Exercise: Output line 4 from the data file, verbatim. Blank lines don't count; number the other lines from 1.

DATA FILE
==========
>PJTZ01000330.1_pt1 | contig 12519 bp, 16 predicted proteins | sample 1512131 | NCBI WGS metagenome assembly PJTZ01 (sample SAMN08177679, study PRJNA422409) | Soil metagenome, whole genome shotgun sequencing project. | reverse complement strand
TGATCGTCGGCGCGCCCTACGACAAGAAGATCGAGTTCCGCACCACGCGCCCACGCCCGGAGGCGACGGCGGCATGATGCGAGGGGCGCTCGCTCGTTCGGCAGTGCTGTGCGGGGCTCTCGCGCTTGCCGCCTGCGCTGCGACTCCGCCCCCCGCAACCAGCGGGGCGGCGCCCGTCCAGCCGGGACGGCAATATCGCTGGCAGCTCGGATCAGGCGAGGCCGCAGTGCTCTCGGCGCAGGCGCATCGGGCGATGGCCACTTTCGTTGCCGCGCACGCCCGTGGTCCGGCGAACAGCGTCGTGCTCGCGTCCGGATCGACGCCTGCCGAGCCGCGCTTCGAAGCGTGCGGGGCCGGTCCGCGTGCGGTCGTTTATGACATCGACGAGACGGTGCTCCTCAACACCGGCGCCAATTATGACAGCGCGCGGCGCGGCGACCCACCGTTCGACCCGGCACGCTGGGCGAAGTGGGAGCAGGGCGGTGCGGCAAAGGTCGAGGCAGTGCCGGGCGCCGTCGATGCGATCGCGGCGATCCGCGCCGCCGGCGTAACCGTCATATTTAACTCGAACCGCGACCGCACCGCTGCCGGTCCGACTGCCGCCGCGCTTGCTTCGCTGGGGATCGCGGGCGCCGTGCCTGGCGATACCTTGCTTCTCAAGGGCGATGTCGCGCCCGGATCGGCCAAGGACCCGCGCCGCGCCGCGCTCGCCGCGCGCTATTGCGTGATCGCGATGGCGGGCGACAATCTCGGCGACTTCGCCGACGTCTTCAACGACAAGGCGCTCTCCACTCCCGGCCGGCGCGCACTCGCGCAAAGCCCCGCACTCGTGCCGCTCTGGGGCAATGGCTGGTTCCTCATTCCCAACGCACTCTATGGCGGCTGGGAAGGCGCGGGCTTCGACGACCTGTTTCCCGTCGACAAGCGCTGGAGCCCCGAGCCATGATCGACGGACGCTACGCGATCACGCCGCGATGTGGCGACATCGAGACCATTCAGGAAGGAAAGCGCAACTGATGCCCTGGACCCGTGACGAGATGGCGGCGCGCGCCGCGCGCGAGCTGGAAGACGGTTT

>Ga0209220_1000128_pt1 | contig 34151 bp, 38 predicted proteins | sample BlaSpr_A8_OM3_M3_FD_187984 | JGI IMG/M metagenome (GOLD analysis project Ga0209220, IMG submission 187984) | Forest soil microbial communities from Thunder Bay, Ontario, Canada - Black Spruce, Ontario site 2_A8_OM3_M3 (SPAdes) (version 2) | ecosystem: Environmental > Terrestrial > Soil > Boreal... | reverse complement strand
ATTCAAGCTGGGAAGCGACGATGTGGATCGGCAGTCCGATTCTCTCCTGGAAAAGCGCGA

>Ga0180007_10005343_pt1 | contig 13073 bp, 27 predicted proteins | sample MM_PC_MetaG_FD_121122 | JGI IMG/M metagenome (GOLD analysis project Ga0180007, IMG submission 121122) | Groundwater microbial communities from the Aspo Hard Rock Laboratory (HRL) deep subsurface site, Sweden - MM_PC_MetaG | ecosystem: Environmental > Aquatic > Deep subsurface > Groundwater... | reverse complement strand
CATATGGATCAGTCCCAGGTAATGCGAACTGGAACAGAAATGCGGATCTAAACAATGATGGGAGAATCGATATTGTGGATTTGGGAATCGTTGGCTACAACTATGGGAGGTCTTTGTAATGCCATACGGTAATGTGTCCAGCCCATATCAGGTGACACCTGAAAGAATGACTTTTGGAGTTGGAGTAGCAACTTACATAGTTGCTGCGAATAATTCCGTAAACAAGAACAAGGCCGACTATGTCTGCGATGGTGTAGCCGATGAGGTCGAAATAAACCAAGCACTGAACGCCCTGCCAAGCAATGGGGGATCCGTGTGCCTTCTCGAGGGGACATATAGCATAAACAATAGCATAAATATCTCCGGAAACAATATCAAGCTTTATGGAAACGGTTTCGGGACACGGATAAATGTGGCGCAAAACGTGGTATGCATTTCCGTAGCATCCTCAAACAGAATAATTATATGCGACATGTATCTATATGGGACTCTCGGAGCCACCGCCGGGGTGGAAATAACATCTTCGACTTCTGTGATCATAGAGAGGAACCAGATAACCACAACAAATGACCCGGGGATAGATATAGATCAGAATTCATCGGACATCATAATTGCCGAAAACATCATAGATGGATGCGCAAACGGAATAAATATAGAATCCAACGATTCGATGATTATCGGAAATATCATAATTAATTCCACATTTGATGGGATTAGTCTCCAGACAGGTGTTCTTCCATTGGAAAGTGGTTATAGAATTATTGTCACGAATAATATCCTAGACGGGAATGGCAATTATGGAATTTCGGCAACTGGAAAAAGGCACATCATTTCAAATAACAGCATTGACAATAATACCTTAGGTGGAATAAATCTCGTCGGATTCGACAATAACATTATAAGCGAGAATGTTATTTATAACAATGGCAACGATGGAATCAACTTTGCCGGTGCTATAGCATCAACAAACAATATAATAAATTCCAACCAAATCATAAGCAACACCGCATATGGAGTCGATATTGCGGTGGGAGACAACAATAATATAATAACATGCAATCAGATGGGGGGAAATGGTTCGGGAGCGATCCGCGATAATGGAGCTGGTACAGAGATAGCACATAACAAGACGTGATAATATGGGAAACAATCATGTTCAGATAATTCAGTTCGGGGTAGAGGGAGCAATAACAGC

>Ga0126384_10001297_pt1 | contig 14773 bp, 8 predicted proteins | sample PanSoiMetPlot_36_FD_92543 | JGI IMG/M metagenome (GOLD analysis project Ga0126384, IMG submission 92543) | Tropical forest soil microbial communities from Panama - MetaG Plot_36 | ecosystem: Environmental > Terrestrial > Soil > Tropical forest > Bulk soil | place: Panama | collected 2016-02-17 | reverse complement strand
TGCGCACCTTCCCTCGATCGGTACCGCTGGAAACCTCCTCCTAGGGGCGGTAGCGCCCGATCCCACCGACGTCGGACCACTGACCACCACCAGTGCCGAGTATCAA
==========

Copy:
ATTCAAGCTGGGAAGCGACGATGTGGATCGGCAGTCCGATTCTCTCCTGGAAAAGCGCGA